How Radical Can Labour be?

Labour managed to pull back from the brink of an absolute realignment of British politics following the the 2019 result.

I know people who are interested in politics want to see more from Starmer – as I do, but I also understand how much has gone into building the coalition of voters that makes talk of a possible Labour government possible.

If I was advising Starmer, I would want the same level of caution, but now with a little more confidence to start fleshing out what difference a Labour government could make.

Let’s be honest it wasn’t really until the Labour second term that we found the confidence to be radical.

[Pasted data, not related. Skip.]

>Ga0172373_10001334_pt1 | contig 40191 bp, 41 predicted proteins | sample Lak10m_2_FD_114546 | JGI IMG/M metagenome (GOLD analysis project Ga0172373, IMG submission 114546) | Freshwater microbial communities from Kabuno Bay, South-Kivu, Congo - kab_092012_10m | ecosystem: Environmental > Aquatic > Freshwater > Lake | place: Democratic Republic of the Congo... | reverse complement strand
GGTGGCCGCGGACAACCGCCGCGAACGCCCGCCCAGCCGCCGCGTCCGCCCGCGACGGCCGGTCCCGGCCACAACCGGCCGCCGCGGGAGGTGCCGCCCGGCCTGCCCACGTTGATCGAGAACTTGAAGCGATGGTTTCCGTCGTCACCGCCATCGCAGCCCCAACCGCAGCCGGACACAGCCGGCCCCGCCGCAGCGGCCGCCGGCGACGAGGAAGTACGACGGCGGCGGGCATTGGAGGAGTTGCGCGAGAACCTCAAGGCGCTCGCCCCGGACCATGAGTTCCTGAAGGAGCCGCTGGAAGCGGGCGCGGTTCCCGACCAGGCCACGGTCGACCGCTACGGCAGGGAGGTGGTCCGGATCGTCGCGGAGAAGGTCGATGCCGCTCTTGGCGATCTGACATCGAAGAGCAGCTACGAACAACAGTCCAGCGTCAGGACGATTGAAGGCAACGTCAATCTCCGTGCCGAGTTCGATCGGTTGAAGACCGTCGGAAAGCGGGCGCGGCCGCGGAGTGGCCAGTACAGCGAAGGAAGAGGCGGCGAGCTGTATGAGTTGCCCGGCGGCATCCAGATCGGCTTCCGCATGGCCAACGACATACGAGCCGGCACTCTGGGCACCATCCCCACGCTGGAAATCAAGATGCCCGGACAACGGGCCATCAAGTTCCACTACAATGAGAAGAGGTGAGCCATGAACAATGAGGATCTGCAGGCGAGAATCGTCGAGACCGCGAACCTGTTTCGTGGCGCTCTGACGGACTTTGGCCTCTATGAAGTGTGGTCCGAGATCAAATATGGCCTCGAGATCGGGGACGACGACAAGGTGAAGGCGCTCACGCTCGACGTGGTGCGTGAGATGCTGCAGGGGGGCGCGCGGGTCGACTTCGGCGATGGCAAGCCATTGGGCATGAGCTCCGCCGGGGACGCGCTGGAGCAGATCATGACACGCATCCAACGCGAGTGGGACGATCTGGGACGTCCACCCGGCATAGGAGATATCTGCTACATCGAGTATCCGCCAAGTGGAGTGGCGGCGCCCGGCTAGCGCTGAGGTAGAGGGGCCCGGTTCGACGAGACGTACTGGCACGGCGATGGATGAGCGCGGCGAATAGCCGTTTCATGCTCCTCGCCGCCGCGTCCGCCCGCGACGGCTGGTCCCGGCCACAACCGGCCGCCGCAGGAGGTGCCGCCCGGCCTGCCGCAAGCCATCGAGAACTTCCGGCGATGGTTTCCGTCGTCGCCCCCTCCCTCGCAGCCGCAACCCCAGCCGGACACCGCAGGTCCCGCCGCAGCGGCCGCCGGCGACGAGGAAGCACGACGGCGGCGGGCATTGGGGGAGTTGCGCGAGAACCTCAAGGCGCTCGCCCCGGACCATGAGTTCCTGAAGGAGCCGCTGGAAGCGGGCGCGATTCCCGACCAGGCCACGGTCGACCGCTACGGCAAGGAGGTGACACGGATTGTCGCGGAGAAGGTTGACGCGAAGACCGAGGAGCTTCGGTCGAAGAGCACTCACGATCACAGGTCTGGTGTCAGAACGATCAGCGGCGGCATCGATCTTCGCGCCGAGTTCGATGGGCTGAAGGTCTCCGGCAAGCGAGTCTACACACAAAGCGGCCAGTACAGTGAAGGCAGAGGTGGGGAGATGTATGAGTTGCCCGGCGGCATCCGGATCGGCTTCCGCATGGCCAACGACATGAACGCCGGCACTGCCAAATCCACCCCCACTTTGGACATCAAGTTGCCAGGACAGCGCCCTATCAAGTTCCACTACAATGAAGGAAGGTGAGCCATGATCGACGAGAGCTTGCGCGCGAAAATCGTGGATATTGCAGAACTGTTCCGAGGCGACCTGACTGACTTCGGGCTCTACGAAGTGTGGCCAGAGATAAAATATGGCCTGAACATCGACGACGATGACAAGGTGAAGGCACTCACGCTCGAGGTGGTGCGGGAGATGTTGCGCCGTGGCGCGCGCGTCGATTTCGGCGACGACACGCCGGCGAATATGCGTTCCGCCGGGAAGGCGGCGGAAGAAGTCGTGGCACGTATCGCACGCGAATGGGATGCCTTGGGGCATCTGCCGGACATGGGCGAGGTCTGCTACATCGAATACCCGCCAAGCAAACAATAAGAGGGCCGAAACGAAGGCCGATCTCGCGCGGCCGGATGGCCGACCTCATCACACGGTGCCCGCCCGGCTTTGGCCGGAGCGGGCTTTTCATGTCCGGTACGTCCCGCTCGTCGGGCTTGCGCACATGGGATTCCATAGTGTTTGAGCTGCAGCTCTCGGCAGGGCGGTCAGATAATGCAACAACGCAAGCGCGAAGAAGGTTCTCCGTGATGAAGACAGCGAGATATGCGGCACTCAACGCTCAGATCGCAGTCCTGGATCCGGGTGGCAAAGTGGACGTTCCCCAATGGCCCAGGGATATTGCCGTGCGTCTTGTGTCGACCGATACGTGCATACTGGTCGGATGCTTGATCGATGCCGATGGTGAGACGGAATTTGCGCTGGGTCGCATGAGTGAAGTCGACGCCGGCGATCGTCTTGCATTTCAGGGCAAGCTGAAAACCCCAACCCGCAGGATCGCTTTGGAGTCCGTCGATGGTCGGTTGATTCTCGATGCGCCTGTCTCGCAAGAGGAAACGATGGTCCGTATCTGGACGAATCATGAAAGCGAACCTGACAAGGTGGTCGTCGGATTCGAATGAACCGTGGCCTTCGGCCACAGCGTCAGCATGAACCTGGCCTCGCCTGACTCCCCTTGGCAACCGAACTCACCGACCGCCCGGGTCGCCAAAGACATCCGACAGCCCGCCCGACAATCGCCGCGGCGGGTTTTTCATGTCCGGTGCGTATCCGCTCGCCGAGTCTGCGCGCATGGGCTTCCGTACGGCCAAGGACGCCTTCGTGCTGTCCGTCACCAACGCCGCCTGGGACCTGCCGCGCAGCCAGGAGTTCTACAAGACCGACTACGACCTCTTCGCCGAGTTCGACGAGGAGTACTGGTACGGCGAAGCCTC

Labour will inherit a country in a pretty desperate state where nothing seems to work anymore and the public services having been the victim of austerity for over 13 years will be on their knees. I really want to write lots more about ‘policy’ and what a different country the UK could be. I have been pretty damning of many aspects of life in the UK in recent years, but there is no point being involved in politics if you don’t think there is a possible better future. I do believe and want to continue my lifelong fight for the Britain I know it can be. It will be more links to my work on happiness, wellbeing policies. Much more too on issues like housing, transport and the cost of living. The levels of inequality in this country are a disgrace and avoidable. We have models of countries across the world that show this is possible, so I will also share stories of hope! And of course some big issues currently not being discussed nationally will be here – like Brexit!